I want to preface this article by saying that as a cis person, I cannot speak for the trans community, but instead I will advocate for awareness as best I can. Feel free to email email@example.com if this article has any shortcomings. Sources will be listed at the end of this article.
Explaining to my well-meaning dad that he should put his pronouns in his zoom name was a lot harder than I thought it would be. It didn’t make sense to him that even though he has a massive beard and all his friends know how to address him, that he should put his pronouns in his zoom name. He described how he thought his buddies would be confused, or his employers would ask “what’s with the pronouns?” and he wouldn’t know how to explain. I’m still trying to convince him (and help him explain why in the first place, if anyone ever asks), so hopefully this article will help (love you dad!).
In the age of digital technology and communication, we are connecting with one another in advanced ways. The way we introduce ourselves should be the same. Just like the technological world, the social world is changing for the better; towards innovation and improvement for the whole. But at its core, including your pronouns with your name is just as important as a handshake upon meeting someone (or an elbow bump). Simple courtesy.
I say this because pronouns are just like your name. It’s what is right to you.
Imagine this. You are at a social gathering (pre-Covid of course) and you meet a new person. What’s the first thing you do?
“Hi, my name is (your name), what’s yours?”
Simple! It’s the same for pronouns, which are just as important as someone’s name.
Say the person you meet is named Walter. Your friend Skyler walks over to you and Walter, and you introduce Walter as Gustavo. Walter is obviously confused, because well, that’s not their name. Pronouns are just like names, and just as important as asking for a name.
In real life situations, if you are meeting a new person, and are unsure of what pronouns they might use because you just met them (don’t assume, you are not a mind-reader), a great way to ask for someone’s pronouns you’ve just met is as follows:
“Hey! My name is Oona, I use she/her pronouns. Nice to meet you.”
Yes this seems awkward because it’s not normal practice. But the more we practice, the closer we are to positive change. For more resources on how you can ask for someone’s pronouns, you can visit the websites at the end of this article.
Introducing ourselves in the digital realm has proven to be very different, and obviously unfamiliar for many of us. But the pandemic gives you a perfect opportunity to practice using and asking for pronouns if this is something you are unfamiliar with. Here are some simple ways you can include your pronouns in the digital space:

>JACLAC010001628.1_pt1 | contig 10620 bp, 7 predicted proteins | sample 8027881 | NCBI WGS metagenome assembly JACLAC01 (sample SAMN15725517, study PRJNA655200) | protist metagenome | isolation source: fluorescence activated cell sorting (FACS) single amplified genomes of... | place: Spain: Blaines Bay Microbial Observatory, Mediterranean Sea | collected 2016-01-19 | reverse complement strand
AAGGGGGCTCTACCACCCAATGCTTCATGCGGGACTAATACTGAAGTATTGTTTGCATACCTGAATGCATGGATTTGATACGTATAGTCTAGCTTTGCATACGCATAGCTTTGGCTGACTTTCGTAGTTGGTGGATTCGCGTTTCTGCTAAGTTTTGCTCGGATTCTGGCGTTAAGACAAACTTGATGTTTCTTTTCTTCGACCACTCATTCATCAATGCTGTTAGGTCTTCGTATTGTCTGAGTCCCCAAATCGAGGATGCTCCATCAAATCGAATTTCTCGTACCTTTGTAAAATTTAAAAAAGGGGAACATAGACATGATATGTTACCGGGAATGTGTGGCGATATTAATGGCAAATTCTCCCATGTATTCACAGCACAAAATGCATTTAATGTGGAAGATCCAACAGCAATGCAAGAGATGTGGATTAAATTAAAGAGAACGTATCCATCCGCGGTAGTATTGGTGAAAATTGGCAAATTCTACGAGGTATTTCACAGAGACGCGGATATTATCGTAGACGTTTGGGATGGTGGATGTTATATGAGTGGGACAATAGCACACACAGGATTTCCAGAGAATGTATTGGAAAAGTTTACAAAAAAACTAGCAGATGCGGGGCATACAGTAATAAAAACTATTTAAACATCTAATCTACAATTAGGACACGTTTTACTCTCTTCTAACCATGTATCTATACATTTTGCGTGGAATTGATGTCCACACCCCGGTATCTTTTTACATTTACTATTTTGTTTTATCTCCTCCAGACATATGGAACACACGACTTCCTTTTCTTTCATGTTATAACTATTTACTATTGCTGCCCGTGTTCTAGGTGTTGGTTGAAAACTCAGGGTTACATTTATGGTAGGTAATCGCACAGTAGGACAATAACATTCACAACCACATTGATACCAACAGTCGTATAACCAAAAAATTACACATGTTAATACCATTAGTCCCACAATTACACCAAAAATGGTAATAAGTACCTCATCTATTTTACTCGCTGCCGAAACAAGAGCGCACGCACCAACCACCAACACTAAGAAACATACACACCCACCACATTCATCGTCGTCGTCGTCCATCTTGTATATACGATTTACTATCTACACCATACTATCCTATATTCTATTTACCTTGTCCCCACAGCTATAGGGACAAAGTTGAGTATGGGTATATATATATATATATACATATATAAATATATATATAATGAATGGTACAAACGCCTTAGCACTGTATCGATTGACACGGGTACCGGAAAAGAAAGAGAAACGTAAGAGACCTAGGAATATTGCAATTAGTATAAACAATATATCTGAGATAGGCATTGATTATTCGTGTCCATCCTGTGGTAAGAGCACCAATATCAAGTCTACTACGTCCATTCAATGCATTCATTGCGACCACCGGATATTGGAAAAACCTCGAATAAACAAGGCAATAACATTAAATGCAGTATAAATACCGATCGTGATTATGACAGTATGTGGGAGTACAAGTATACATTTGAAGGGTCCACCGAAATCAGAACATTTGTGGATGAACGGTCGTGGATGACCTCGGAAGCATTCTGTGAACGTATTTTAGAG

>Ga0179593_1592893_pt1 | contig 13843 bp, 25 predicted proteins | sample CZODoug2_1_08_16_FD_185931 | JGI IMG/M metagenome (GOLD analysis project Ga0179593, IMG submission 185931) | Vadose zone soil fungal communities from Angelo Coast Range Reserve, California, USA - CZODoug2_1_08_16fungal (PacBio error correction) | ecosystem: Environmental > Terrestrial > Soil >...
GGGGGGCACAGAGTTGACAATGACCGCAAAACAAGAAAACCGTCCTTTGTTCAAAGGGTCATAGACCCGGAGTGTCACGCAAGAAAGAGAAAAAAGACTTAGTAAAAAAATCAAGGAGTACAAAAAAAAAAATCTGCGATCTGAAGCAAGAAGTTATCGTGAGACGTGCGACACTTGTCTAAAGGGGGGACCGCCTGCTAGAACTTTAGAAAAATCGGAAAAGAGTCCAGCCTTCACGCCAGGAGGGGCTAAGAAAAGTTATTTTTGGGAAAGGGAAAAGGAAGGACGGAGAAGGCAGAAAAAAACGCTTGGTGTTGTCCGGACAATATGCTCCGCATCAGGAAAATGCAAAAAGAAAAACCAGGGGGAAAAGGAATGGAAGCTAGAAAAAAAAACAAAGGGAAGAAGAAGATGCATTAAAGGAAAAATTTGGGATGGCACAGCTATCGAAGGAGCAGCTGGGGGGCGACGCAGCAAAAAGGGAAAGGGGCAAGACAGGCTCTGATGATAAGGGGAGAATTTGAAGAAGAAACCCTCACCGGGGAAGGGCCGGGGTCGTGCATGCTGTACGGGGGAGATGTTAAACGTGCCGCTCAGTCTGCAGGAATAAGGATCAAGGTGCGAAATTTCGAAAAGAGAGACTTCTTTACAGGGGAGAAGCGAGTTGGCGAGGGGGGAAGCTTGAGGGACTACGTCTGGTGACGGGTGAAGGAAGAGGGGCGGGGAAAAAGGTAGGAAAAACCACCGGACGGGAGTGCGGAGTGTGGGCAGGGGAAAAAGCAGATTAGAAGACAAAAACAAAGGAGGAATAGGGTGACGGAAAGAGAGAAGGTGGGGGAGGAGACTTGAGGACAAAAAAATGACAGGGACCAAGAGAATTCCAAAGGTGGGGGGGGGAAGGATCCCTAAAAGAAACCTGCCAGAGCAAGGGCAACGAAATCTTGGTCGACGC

- In your zoom name.
This year I began my first ever semester of college online, and barely knew anybody. My first introduction to my classmates was not a “hey, can I sit next to you?” or a quiet ask for a pencil, but a zoom room of muted mics, and the professor going around asking ice breaker questions.
At my high school, it was not a universal norm for people to introduce themselves with their pronouns, but at my college, every professor asked for your names and pronouns. Not only did I feel good because I wouldn’t accidentally use the wrong pronouns for someone, but it created a sense of community and trust. This was a place that valued the identities of students, and this was the kind of place I wanted to be.
Putting your pronouns in your zoom name is just a common courtesy, so everyone feels safe and respected. Just like learning someone’s name, learning someone’s pronouns is equally as important. Linked below is a short tutorial video by Eliana Rubin on how to put your pronouns in your zoom name!
- In your Instagram bio
Besides meeting people in class, Instagram was often my first impression of someone. Although mostly universal at my college, many people still don’t put their pronouns in their bio. But let me reiterate that putting your pronouns next to your name in any online context is very important! Not only does it create a safe space for trans people, but it also is again, common courtesy.
You can put your pronouns next to your name, or in the bio section of your Instagram page. For example, I put mine under the name of my college! I even put little emojis on each side of it.
- In your email sign-off
A new addition to my emails have been a simple (she/her) next to my email sign-offs! For visual learners:
Anywhere where you include you have your name in your email is a great way to include your pronouns so people know how to address you in email chains and future meetings!
Now it’s important to mention that you should not force someone to put their pronouns in their bio. They could be questioning their identity, or figuring out what feels right for them. Although it’s okay to encourage people to put their pronouns in their bio, do not force them to.
But to all the cis-gender people out there, I am encouraging you to practice including your pronouns in your everyday life. It creates a safer space for trans people in the workplace, in social settings and in the online sphere. Including your pronouns promotes conversation and inquiry, and leads towards a normalization of being kind, courteous and understanding to one another. If you think this doesn’t apply to you, trust me it does, or it will.
This is not about being “woke”, it’s about creating a better future for us all. Let’s promote radical love and understanding for us all!
Oona Lulu (she/her)
How to ask for someone’s pronouns:
Resources for cisgender people:
Resources if you’re questioning your gender: